Antonio Vattev is one to watch, with an approach to design that is as sustainable as it is wearable
- TextHannah Tindle
Up Next is a new column taking a closer look at some of fashion’s rising stars.
Name/Brand: Antonio Vattev
Alma Mater: Central Saint Martins School of Art and Design
USP: Found clothing and materials meticulously tailored into entirely new garments
Antonio Vattev A/W19
When emerging menswear designer Antonio Vattev moved to London from Bulgaria to enrol on Central Saint Martins’ foundation course, he had no plans to study fashion whatsoever. “I applied to graphic design and architecture and when I arrived I couldn’t find my name on the list,” he says. “The tutors had moved me to fashion for two weeks and told me that if I didn’t like it, I would be able to change. But clearly, I never went back...” Today, Vattev is fresh from his placement year out in Paris, where he gained experience at Lanvin and Saint Laurent, and is finishing up a new collection for his namesake label, which he intends to debut in May this year coinciding with his graduation.
There are faint echoes of the late Judy Blame and Christopher Nemeth in Vattev’s clothes, which often sees the designer foraging for second-hand garments and fabrics – he even makes jewellery out of found objects – before picking his treasures apart and re-structuring them to create an entirely new piece. Tailoring is Vattev’s forte, with suiting and outerwear front and centre of his work. “For A/W19 I used things like trench coats from the 1980s that I found in thrift shops; a vintage knit from the 1950s that I spliced with a shirt; a jean-skirt that I made into a pair of men’s trousers – the little front pocket ended up being a detail on the knee,” he explains. “I research fabric a lot, and I do buy fabrics from shops, but try and use vintage pieces and materials where possible. I’m big on recycling and breathing new life into clothes.”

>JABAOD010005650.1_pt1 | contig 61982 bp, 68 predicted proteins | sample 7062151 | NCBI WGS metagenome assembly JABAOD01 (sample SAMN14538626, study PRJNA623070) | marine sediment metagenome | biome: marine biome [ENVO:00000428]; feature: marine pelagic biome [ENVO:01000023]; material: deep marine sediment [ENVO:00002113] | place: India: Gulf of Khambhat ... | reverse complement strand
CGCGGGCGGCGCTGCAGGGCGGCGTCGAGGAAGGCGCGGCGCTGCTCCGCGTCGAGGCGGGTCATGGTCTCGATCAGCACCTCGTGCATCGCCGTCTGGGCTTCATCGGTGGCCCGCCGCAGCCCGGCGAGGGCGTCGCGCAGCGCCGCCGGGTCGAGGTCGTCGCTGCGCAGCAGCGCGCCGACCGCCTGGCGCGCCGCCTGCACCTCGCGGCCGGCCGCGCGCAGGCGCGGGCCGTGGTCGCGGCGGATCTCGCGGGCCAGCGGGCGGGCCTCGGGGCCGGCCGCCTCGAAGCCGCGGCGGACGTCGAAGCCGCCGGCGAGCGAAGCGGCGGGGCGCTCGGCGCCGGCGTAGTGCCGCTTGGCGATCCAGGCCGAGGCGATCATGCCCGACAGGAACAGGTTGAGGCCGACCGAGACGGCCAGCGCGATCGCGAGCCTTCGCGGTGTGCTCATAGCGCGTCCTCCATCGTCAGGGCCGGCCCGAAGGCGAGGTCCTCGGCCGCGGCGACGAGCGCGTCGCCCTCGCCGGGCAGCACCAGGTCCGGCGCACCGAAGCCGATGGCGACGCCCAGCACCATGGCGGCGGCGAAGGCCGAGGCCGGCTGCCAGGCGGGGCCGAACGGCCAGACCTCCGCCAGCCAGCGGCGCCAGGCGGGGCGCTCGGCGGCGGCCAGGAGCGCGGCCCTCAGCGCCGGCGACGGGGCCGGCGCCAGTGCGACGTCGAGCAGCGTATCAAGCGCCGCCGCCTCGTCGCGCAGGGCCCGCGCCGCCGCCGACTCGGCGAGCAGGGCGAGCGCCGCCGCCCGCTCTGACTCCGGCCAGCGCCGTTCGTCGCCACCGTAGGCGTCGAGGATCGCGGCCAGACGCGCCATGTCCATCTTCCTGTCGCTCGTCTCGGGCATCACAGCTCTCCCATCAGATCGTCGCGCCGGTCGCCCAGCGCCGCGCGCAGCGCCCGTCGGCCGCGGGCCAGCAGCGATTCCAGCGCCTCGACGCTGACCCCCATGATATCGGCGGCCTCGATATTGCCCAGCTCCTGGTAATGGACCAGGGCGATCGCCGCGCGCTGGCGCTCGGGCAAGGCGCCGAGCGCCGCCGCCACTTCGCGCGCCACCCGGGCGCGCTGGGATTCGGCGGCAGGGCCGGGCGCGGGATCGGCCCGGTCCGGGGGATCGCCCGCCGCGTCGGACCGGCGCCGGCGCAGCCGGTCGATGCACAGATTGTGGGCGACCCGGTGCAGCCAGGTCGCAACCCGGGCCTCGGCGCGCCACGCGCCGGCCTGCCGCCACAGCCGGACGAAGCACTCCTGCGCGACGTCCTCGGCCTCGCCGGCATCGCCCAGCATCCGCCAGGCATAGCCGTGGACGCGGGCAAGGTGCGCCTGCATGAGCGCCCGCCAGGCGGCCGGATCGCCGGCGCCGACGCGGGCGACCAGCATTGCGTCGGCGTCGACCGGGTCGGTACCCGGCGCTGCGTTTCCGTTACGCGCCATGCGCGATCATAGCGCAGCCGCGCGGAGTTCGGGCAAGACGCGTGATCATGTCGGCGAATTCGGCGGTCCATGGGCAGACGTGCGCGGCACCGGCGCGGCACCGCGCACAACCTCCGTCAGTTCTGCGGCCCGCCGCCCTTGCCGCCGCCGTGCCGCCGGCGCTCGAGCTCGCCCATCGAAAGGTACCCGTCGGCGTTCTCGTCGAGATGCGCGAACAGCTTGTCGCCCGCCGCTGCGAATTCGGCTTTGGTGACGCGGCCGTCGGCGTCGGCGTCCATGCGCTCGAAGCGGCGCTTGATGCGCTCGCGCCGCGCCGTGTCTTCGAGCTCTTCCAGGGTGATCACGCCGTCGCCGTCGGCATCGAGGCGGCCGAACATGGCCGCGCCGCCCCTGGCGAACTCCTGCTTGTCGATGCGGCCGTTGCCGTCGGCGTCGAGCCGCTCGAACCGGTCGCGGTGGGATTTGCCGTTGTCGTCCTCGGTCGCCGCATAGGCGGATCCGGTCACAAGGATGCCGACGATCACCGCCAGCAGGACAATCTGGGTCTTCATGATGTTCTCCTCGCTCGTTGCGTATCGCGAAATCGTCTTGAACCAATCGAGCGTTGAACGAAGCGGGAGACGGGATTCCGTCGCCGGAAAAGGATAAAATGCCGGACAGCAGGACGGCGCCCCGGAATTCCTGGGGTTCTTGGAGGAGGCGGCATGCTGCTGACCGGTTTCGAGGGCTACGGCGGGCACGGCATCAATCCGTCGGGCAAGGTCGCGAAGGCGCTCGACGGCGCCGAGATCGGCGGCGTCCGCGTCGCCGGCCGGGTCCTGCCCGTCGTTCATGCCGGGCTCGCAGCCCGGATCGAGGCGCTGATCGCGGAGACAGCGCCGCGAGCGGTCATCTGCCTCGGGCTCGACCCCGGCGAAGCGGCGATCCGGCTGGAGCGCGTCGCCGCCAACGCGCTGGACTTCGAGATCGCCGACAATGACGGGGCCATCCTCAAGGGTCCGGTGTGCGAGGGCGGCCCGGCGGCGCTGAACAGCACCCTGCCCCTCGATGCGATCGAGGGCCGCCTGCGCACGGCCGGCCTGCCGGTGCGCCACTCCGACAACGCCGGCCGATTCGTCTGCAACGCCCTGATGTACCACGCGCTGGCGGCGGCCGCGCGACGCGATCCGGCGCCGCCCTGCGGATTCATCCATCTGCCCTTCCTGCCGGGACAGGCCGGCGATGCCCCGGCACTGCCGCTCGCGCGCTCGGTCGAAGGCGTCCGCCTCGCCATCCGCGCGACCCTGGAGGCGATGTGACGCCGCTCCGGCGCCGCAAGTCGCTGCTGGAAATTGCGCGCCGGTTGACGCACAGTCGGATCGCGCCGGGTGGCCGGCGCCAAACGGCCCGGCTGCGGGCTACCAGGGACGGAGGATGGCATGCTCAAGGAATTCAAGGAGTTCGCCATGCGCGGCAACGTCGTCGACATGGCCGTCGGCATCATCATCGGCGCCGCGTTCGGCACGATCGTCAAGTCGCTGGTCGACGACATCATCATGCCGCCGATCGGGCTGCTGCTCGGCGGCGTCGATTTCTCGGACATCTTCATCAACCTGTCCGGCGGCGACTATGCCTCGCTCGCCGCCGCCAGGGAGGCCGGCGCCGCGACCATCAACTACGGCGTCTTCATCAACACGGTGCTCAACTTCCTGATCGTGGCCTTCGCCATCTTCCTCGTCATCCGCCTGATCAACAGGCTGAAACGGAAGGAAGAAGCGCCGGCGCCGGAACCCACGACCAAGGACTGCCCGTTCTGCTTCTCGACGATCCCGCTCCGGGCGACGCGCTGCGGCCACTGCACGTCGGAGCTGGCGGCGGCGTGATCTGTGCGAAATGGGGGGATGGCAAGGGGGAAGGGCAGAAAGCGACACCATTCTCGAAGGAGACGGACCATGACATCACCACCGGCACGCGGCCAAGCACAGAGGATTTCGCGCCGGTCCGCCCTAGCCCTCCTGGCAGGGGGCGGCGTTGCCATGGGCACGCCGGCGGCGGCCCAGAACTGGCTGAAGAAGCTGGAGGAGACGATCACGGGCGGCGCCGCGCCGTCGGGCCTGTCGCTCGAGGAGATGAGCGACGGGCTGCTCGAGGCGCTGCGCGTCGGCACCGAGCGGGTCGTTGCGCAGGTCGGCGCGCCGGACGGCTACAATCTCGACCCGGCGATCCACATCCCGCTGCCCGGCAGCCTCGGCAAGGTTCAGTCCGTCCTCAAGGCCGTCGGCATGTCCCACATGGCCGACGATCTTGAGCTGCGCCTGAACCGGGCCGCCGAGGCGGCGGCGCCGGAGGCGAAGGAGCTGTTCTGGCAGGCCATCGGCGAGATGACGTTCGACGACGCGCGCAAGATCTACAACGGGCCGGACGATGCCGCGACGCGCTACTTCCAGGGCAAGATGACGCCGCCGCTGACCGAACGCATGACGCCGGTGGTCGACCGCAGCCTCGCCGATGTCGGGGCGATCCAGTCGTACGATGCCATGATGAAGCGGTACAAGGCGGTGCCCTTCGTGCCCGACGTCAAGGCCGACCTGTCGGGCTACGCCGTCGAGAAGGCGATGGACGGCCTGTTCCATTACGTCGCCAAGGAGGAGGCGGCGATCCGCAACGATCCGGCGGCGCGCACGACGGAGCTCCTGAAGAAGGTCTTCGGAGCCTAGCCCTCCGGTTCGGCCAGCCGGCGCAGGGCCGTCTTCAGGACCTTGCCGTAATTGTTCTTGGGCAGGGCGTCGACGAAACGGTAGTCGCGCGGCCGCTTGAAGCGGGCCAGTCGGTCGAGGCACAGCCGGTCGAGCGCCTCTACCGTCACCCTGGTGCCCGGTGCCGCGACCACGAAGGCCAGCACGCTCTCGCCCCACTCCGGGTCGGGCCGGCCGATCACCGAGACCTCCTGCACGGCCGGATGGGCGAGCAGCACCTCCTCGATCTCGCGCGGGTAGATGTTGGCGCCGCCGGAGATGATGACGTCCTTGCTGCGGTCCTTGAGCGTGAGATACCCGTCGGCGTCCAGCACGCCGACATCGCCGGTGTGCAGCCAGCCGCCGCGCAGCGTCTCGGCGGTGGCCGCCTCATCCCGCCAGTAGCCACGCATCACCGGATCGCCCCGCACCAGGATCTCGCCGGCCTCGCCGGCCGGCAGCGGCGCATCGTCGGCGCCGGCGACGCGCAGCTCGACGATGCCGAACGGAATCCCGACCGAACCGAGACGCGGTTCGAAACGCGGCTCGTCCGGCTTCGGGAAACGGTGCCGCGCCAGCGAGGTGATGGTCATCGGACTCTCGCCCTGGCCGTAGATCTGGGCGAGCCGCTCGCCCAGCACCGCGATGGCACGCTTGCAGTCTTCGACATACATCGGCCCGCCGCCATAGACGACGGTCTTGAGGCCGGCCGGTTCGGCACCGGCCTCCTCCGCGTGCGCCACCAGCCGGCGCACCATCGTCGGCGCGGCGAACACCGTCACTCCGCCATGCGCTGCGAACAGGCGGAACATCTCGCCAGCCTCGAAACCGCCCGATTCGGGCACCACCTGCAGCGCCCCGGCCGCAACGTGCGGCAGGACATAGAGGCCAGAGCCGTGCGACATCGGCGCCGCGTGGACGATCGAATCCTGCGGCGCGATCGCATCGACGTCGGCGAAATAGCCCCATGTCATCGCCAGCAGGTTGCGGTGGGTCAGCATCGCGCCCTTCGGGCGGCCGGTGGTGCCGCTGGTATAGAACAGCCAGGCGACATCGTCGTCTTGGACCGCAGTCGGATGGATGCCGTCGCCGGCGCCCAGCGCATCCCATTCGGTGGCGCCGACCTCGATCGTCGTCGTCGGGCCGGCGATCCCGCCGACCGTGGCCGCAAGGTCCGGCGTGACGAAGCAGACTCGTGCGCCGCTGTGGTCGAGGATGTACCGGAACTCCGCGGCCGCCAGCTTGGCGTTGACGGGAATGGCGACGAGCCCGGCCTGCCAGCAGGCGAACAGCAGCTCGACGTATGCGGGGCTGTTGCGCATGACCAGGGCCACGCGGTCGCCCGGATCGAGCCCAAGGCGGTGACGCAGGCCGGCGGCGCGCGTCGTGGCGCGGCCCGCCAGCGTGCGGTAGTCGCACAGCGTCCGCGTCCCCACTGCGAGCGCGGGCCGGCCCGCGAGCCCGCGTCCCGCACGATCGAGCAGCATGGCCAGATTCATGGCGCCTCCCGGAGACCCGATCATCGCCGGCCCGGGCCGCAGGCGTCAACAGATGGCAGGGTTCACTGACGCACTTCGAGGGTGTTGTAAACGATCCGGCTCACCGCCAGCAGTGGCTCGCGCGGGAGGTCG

In an age where the word sustainability is thrown around in fashion quite liberally or even hypocritcally (perhaps because one of the only ways to be truly sustainable is to not make any new clothes at all), a young designer such as Vattev is incredibly savvy to tap into existing resources. Additionally, some of the pieces he makes are reversible, meaning that when you purchase a single item, really you’ll be investing in two – a way of production that in theory, physically reduces the amount of ‘stuff’ being churned out into the world. “The blue suit I made for A/W19, for example – on the inside it’s made of satin, and the trousers are reversible,” he says. “It’s a completely new design but can work both ways. So, if you like the cut of a trouser, a jacket or a shirt, you can just change it a bit and you can keep wearing them a different way – you don’t have to buy two different pieces.”
However, these techniques are no gimmick, and in fact, not once did the buzzword ‘sustainable’ pass Vattev’s lips throughout our entire conversation. The ethical side to Vattev’s process is almost a byproduct of what comes entirely naturally to him – a wonderful way of approaching design if fashion is to meaningfully shift its thinking when it comes to garment production. Antonio Vattev is covetable and contemporary as a brand, too, which is one of the designer’s main goals moving forward as he continues to hone the codes of his label: “It’s just so important to me to make things that people actually want to wear,” he concludes.